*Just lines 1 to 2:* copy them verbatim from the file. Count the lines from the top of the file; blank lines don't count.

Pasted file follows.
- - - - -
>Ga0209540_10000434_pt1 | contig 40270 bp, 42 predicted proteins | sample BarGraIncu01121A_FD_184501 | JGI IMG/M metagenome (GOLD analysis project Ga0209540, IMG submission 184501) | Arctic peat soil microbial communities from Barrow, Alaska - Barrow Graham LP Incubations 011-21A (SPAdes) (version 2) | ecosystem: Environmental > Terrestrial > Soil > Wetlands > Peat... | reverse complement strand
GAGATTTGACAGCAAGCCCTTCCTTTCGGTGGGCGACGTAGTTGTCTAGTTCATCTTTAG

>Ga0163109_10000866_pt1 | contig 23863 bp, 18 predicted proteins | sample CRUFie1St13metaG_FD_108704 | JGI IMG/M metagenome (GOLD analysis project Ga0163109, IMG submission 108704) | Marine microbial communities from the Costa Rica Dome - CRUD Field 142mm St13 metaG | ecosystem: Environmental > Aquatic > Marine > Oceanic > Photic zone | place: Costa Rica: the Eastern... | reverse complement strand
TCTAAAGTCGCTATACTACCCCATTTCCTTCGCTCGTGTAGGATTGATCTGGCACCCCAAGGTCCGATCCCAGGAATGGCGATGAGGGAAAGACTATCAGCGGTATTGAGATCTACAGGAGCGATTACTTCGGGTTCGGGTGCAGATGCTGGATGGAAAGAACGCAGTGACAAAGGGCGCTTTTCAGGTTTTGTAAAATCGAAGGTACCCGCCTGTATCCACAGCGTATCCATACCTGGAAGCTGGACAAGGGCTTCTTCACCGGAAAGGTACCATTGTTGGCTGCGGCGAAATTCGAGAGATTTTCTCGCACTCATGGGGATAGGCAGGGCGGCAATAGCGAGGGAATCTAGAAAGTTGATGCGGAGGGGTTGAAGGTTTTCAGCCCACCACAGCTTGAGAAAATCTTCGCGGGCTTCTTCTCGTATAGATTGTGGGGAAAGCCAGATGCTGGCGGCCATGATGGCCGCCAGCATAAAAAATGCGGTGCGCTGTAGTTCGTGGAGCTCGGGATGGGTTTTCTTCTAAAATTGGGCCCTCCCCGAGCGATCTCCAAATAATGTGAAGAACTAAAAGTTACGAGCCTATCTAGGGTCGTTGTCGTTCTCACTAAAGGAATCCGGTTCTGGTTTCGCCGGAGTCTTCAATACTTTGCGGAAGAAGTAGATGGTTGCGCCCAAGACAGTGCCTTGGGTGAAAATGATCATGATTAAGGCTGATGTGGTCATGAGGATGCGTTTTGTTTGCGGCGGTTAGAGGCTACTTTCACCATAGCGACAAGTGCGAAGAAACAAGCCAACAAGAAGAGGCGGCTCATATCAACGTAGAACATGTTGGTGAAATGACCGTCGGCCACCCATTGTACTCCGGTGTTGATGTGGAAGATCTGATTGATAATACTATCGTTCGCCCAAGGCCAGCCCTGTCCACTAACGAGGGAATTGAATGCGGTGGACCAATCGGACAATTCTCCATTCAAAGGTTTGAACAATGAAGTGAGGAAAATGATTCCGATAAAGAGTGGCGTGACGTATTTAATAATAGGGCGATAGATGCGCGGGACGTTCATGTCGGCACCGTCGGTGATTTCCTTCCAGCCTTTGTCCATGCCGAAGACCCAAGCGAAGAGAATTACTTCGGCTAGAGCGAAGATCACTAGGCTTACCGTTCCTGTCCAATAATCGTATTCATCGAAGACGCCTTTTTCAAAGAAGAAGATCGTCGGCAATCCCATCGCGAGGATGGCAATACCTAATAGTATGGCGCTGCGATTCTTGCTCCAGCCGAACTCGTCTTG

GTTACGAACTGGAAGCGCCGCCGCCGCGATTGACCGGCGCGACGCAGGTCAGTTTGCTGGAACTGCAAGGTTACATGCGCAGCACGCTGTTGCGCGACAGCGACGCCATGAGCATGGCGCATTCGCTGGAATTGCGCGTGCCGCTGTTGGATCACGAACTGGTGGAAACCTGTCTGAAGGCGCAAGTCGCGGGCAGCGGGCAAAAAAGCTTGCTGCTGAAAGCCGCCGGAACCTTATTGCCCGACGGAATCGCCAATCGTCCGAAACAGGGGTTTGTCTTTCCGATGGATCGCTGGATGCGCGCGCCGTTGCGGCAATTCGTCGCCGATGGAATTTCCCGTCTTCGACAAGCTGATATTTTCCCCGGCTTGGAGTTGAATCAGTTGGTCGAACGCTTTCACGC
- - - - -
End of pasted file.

>Ga0209540_10000434_pt1 | contig 40270 bp, 42 predicted proteins | sample BarGraIncu01121A_FD_184501 | JGI IMG/M metagenome (GOLD analysis project Ga0209540, IMG submission 184501) | Arctic peat soil microbial communities from Barrow, Alaska - Barrow Graham LP Incubations 011-21A (SPAdes) (version 2) | ecosystem: Environmental > Terrestrial > Soil > Wetlands > Peat... | reverse complement strand
GAGATTTGACAGCAAGCCCTTCCTTTCGGTGGGCGACGTAGTTGTCTAGTTCATCTTTAG